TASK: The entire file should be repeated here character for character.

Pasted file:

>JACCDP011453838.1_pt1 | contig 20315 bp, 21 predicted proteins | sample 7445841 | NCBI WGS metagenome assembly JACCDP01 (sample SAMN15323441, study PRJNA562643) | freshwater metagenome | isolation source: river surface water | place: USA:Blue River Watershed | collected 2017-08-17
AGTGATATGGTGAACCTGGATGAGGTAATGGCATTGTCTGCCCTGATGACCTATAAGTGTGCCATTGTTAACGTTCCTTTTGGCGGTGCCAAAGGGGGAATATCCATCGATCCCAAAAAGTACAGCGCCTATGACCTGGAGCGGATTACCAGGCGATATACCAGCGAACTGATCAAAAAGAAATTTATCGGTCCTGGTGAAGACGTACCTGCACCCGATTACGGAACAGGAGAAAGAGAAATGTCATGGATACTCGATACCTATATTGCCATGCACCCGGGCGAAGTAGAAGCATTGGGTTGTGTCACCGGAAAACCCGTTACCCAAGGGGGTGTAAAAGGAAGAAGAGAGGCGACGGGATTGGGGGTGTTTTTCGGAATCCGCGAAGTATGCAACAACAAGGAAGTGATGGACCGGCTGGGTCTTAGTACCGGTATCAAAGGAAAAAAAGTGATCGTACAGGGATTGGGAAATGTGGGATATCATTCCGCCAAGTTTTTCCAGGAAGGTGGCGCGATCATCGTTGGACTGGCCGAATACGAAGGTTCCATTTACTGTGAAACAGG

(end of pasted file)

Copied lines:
>JACCDP011453838.1_pt1 | contig 20315 bp, 21 predicted proteins | sample 7445841 | NCBI WGS metagenome assembly JACCDP01 (sample SAMN15323441, study PRJNA562643) | freshwater metagenome | isolation source: river surface water | place: USA:Blue River Watershed | collected 2017-08-17
AGTGATATGGTGAACCTGGATGAGGTAATGGCATTGTCTGCCCTGATGACCTATAAGTGTGCCATTGTTAACGTTCCTTTTGGCGGTGCCAAAGGGGGAATATCCATCGATCCCAAAAAGTACAGCGCCTATGACCTGGAGCGGATTACCAGGCGATATACCAGCGAACTGATCAAAAAGAAATTTATCGGTCCTGGTGAAGACGTACCTGCACCCGATTACGGAACAGGAGAAAGAGAAATGTCATGGATACTCGATACCTATATTGCCATGCACCCGGGCGAAGTAGAAGCATTGGGTTGTGTCACCGGAAAACCCGTTACCCAAGGGGGTGTAAAAGGAAGAAGAGAGGCGACGGGATTGGGGGTGTTTTTCGGAATCCGCGAAGTATGCAACAACAAGGAAGTGATGGACCGGCTGGGTCTTAGTACCGGTATCAAAGGAAAAAAAGTGATCGTACAGGGATTGGGAAATGTGGGATATCATTCCGCCAAGTTTTTCCAGGAAGGTGGCGCGATCATCGTTGGACTGGCCGAATACGAAGGTTCCATTTACTGTGAAACAGG